INDIANAPOLIS – A state representative’s car wreck in March is still causing him headaches – though not from the jarring impact.
The crash brought to light a bureaucratic tangle and a suspended license that Rep. Dave Ober, R-Albion, didn’t even know about.
A prosecutor stepped in and dismissed the driving-while-suspended ticket and the case ended last week with Ober pleading no contest to operating a motor vehicle with a registration number belonging to a different vehicle, also an infraction.
A review of Ober’s driving record and court documents also shows the man behind a law giving tickets to people dawdling in the left lane likes to speed. A lot.
"I’ve learned my lesson," he said. "It’s humbling and embarrassing. State reps are people too."
Ober said Noble County Prosecutor Eric Blackman didn’t give him any special treatment in the dismissal – which occurred after Ober worked with the Bureau of Motor Vehicles and the sheriff’s department – to correct the mistake and remove it from his record.
"I know Dave. He’s a good guy. He helped me out with my campaign," Blackman said. "I like him, but I’m not going to do anything illegal or unethical for him."
It all started March 16 in Rome City when Ober’s gray Jeep was struck by a Ford pickup. Ober even tweeted about it that day, showing the damage on his driver’s side door. Both drivers went to the hospital, according to the accident report, but Ober checked out fine.
Rome City Marshal James Sheffield called Ober a few days later to tell him he was citing the other driver for the crash. But Sheffield also ticketed Ober for driving while suspended and false registration/plate of a different vehicle.
Blackman said Sheffield called him to give him a heads-up on the citations, which he said was appropriate in case there was a conflict and Blackman needed to find a special prosecutor to handle it.
Ober said the suspension was all confusion related to a December 2015 one-car crash in which Ober went off the road. He was driving his 2014 Jeep at the time but the crash report misstated it as a 2016 Jeep. So when his insurance company sent proof of insurance to the BMV, the vehicles didn’t match. He received a letter from the BMV asking for a second submission, which his insurance company provided. Ober did not know his license had been suspended until Sheffield mentioned it to him.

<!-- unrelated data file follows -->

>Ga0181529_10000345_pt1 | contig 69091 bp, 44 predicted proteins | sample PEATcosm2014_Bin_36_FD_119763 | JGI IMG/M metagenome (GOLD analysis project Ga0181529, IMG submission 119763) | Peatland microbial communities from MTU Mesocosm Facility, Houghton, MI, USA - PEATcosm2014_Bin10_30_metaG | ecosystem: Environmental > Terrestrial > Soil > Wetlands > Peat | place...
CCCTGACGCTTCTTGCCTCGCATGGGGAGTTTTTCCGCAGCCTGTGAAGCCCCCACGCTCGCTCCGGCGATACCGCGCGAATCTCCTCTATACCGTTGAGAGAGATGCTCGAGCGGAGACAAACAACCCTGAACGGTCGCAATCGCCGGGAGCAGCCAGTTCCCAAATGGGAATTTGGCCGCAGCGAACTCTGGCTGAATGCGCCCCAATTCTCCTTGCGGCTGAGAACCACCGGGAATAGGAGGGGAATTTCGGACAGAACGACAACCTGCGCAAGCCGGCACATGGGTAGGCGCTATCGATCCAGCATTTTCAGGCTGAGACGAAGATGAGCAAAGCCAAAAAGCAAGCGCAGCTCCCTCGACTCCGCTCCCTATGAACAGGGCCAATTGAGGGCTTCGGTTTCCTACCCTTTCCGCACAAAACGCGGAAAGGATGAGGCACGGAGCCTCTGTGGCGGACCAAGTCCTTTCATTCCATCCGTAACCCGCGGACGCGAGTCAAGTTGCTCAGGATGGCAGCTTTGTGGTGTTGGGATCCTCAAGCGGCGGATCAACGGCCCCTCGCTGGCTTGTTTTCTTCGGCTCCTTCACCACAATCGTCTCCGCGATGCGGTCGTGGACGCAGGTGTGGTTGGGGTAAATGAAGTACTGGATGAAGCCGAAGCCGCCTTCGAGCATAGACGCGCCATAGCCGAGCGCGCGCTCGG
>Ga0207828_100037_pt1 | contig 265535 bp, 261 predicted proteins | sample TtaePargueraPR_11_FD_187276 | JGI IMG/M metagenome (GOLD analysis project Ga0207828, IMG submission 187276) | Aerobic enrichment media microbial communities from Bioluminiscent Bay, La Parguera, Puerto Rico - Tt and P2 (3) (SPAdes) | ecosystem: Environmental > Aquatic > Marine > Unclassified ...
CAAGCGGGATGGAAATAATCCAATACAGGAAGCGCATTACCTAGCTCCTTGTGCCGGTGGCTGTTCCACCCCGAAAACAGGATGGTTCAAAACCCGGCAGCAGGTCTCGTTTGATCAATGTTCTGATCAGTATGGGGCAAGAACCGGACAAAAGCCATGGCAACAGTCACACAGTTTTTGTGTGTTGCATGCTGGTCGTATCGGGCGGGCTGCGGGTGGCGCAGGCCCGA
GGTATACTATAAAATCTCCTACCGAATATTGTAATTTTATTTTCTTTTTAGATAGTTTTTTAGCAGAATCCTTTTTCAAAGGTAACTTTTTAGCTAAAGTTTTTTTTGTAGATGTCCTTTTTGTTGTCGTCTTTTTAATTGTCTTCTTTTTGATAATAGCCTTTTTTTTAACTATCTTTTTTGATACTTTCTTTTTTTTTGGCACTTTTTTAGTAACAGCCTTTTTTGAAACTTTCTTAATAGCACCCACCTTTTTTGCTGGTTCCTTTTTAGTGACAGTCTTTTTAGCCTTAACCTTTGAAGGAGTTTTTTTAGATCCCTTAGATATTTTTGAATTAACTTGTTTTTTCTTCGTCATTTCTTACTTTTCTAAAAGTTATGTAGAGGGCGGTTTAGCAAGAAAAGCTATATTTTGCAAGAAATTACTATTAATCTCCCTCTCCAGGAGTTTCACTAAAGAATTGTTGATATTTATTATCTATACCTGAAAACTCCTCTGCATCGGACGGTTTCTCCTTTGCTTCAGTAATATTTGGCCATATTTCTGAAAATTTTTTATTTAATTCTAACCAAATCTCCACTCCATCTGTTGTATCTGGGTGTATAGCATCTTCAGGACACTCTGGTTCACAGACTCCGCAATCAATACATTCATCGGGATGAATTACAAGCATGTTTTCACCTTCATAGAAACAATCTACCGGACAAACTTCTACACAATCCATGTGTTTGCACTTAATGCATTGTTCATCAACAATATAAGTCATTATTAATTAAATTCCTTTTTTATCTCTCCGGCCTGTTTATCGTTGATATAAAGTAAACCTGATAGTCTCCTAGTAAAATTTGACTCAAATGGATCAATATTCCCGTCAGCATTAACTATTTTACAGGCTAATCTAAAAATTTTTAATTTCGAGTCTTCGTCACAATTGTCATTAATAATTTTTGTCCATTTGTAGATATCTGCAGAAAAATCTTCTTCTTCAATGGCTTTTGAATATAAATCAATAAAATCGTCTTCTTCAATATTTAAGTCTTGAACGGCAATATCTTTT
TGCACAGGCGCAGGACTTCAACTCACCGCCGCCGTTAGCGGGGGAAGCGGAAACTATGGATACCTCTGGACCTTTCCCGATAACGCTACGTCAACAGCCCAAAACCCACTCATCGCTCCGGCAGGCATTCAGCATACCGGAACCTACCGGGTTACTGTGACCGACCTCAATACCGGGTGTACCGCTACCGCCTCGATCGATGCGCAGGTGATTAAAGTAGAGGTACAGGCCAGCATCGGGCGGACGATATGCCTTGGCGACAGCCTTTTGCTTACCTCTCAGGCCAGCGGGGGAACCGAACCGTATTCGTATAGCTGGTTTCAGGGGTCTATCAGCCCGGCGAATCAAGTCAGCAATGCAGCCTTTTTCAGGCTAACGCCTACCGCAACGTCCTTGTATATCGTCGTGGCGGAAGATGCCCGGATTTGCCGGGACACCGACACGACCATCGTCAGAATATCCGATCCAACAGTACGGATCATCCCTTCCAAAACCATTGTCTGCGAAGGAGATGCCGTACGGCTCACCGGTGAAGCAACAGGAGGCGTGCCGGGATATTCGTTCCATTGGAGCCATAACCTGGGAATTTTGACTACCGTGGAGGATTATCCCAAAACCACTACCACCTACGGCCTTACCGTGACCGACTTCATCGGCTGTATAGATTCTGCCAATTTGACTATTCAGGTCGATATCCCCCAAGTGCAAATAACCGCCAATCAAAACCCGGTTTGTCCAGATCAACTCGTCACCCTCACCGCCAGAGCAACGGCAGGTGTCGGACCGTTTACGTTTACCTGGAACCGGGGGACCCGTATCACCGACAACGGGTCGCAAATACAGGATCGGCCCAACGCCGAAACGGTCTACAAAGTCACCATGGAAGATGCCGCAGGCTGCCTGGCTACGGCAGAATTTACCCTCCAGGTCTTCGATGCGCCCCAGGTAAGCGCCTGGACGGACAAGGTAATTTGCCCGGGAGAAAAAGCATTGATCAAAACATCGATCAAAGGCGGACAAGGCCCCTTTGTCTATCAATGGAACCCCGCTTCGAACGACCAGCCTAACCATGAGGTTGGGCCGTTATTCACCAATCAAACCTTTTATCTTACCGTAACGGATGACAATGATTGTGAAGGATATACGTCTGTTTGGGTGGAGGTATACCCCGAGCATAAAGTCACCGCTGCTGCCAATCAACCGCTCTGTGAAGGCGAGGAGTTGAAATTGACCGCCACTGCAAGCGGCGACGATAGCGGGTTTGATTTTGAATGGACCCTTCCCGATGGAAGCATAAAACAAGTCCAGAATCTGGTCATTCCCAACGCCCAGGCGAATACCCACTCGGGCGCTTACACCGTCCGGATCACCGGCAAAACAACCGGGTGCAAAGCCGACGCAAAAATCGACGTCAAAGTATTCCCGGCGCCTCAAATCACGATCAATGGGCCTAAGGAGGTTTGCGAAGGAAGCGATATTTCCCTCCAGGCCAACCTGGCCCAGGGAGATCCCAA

The tickets were filed electronically through the state and it takes about a week before they arrive in the prosecutor’s office.
By that time, Blackman said Ober had gotten the sheriff’s department to issue a new crash report on the 2015 crash indicating the proper model year of his Jeep. And the BMV removed the suspension from his record once the insurance information matched.
"I checked the driving record that morning and there was no suspension referenced on the driving records," Blackman said. "There were no special favors."
Blackman has given small amounts – a few hundred dollars – to Ober’s campaign and vice versa.
"I don’t think anything was done wrong," Ober said. "I guess it’s a little different because I did support him and I have his cellphone number. I didn’t ask him to do anything untoward. He didn’t tell me he was dismissing it."
Blackman said it was a close call on whether a special prosecutor was needed, but he chose not to since it was a civil infraction.
As for the second charge, Ober fesses up.
"It was my mess up," he said. "I didn’t do what I was supposed to in the right time frame. So I paid the ($133) ticket."
He said his state representative license plate – House plate 36 – was put on his new vehicle when he bought it last year and Ober simply didn’t go to the BMV to coordinate the plate and registration.
The incident was complicated because the crash report references a vehicle owned by a state senator – Mark Messmer – who has a similar Senate plate number and who also used to be a House member. And Sheffield said information also came up on a former Indiana House member, Luke Messer, now a congressman.
"It was confusing," Ober said, noting neither official had anything to do with the incident.
Ober also sheepishly admits he likes to speed. He has had four speeding tickets since 2005. The first was right after he got his license and the others came in 2011, 2012 and 2013.
The first one he was going 72 mph in a 45 zone when he passed a "joker" going too slow, Ober said.
Perhaps that was the impetus behind a state law he offered that now lets police ticket drivers holding up traffic in the left lane of a highway.
"I still drive a little quick but not 72 in a 45," Ober said.